MTPR

Whitefish Montana

Crown of the Continent Choir singing "Dear Mr. President."
Nicky Ouellet

It’s been a rough few weeks for many people living in the Flathead Valley. First, several families and businesses faced a barrage of hate-filled, anti-Semitic phone calls and messages. Then, a group of neo-Nazis threatened an armed march against the city of Whitefish.

Whitefish, MT rail depot.
Flickr user Roy Luck (CC-BY-2)

Leave your guns at home.

That’s the message Whitefish City Manager Chuck Stearns sent to neo-Nazi organizers, who proposed an armed march against the city last month.

Whitefish, MT rail depot.
Flickr user Roy Luck (CC-BY-2)

The neo-Nazi website proposing an armed march through Whitefish on Martin Luther King Day now says it's postponing its planned demonstration, after failing to submit a complete event permit application earlier this week.

People gathered in Whitefish's Depot Park for a "Love Not Hate" Rally Saturday, January 7, 2017.
Nicky Ouellet

City managers in Whitefish say they’ve received an application for a special event permit from a neo-Nazi website. But, it’s incomplete.

A few weeks ago, the Daily Stormer proposed an armed march against Jewish families and businesses in Whitefish in January.

Some of the people at the Love Not Hate rally in Whitefish Saturday
Nicky Ouellet

Temperatures were in the single digits Saturday morning in Whitefish, but that didn’t stop a few hundred people from flooding the streets downtown for a block party. With the ski hill as a backdrop, Jessica Loti Leferrier addressed a bundled-up crowd milling around heat lamps and spilling onto snowbanks.

"The extremist groups that have been making all the news do not represent us," she said.

Whitefish Police Chief Bill Dial addressing the Glacier Country Pachyderm Club in Kalispell Friday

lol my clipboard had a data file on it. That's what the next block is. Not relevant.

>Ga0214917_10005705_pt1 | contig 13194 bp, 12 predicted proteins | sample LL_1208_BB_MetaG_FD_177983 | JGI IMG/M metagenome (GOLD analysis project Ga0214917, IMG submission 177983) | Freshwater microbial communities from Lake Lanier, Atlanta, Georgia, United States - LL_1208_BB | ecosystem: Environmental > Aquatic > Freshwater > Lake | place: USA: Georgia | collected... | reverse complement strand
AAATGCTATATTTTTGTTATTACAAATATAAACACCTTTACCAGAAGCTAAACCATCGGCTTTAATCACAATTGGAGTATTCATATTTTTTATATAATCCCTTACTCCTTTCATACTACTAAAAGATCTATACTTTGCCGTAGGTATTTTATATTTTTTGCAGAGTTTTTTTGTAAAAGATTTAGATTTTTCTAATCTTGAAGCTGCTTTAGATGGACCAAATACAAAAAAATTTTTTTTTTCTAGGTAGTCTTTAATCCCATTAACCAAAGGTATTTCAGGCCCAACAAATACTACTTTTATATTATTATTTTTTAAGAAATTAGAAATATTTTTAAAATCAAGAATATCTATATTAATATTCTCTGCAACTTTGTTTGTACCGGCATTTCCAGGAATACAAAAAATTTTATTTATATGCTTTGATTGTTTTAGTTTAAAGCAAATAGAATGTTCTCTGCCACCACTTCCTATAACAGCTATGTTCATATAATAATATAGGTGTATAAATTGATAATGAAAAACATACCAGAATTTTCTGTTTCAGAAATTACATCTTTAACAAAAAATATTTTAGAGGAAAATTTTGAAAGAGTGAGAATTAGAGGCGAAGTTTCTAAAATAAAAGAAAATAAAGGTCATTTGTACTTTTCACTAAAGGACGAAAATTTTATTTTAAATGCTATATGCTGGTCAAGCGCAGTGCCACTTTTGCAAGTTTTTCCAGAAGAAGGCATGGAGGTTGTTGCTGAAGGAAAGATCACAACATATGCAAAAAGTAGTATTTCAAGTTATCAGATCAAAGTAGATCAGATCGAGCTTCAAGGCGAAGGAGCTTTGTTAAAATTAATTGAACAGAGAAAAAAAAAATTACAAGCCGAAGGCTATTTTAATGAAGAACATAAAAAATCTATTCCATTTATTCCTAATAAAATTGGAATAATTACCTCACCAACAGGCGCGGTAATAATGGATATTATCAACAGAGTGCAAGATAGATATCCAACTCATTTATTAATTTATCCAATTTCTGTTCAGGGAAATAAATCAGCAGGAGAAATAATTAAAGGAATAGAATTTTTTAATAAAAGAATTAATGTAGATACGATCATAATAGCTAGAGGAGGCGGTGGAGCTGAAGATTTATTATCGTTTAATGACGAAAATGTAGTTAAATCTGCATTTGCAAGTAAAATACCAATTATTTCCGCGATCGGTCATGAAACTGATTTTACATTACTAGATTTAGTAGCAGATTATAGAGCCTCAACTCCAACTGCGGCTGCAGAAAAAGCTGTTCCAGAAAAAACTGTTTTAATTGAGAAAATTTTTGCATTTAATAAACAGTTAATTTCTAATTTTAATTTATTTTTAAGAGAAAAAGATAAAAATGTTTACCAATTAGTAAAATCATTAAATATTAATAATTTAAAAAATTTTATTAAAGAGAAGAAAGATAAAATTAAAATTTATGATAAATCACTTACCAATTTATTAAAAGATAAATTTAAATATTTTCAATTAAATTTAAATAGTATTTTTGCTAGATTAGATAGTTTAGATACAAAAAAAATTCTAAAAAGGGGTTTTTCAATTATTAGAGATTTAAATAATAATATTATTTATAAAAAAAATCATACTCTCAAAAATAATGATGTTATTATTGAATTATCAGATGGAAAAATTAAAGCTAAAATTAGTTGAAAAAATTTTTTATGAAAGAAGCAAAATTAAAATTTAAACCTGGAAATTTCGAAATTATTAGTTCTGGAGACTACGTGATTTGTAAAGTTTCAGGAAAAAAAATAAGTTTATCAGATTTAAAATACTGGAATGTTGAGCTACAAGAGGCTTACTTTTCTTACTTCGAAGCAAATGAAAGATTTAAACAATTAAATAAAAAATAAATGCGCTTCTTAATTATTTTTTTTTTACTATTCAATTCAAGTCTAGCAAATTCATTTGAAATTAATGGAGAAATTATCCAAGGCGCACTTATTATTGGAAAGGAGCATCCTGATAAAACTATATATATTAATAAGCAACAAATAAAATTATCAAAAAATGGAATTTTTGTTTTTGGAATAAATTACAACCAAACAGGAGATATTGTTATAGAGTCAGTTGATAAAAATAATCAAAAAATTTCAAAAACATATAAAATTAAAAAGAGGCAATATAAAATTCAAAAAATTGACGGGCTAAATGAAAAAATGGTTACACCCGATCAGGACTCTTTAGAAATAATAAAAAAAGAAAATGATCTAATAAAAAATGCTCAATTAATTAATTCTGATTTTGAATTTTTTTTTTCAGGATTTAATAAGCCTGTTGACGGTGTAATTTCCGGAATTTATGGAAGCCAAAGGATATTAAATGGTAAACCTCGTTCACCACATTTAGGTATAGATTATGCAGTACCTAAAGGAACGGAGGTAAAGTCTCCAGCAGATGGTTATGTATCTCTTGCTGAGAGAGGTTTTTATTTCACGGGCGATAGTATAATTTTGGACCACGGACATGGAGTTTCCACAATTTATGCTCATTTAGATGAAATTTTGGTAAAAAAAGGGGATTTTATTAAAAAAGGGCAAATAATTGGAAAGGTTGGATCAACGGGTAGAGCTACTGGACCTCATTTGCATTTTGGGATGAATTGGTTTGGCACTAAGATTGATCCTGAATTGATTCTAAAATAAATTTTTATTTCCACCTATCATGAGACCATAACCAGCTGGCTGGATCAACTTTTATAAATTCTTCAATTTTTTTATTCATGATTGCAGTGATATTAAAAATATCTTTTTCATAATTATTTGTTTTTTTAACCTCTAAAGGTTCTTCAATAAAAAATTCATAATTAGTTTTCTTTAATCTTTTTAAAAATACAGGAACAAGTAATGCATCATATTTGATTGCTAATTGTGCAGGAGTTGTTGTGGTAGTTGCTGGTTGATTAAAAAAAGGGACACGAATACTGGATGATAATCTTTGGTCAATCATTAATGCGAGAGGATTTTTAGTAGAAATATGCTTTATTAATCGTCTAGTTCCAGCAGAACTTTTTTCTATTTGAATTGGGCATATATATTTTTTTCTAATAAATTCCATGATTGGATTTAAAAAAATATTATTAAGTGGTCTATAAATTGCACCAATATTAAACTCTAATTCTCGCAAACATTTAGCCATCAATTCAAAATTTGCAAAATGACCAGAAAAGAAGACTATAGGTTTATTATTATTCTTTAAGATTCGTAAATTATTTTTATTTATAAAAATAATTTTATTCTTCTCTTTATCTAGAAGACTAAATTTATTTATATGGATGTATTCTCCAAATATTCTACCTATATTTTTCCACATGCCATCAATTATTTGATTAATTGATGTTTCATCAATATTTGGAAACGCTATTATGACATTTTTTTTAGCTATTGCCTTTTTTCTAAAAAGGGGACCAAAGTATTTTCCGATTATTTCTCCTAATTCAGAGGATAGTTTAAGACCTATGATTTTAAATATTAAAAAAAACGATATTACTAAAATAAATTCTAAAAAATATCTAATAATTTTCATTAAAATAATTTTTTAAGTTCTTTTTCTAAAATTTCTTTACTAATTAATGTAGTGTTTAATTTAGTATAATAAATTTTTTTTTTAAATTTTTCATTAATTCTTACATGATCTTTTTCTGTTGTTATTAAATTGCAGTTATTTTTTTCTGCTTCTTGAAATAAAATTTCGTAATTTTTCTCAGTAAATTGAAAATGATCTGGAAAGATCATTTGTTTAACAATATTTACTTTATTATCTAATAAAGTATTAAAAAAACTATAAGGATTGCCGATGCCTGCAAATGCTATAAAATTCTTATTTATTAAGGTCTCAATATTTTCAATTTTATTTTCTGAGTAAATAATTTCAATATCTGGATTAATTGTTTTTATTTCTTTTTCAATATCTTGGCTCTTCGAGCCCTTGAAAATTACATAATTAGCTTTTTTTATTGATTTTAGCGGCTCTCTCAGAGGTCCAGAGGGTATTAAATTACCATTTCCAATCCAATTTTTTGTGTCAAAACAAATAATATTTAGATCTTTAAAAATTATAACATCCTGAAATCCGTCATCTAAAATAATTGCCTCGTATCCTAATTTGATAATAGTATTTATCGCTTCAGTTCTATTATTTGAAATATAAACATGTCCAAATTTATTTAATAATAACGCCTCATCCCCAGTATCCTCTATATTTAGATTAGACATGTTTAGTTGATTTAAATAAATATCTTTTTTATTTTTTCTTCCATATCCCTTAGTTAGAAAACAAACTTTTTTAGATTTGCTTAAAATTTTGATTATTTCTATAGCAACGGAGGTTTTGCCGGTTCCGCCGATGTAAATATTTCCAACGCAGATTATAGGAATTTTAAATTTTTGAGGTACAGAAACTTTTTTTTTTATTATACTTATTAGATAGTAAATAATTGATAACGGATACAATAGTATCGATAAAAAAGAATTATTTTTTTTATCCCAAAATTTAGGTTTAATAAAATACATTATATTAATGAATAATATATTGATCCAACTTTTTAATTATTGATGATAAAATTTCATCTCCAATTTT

Nicky Ouellet

Whitefish Chief of Police Bill Dial says he’s doubtful a threatened armed march through Whitefish will actually happen.

A neo-Nazi website is calling for the march on Martin Luther King Day.

Whitefish, MT rail depot.
Flickr user Roy Luck (CC-BY-2)

A group in Whitefish is hosting a so-called "Love Not Hate" rally Saturday, January 7. Organizers are calling the event a stand against oppression.

City commissioners in Great Falls passed a resolution Tuesday supporting the city and citizens of Whitefish.

The Jewish community in Whitefish, Mont., has become the target of online harassment by neo-Nazis after Sherry Spencer, the mother of emerging white nationalist leader Richard Spencer, wrote online about being asked to sell her downtown properties and donate the profits to the Montana Human Rights Network.

One of the paper menorahs Love Lives Here is distributing in Whitefish this Hanukkah
Nicky Ouellet

A few days before the start of Hanukkah, a small group gathered on a street corner in downtown Whitefish, holding stacks of paper menorahs. Joan Vetter Ehrenberg, a volunteer for Love Lives Here, a branch of the Montana Human Rights Network, reads an explanation from the back of the menorah:

"Obviously in response to the anti-semitic targeting of our local friends and neighbors in Whitefish, Love Lives Here invites everyone in the valley to hang a menorah in the window ..."

Pages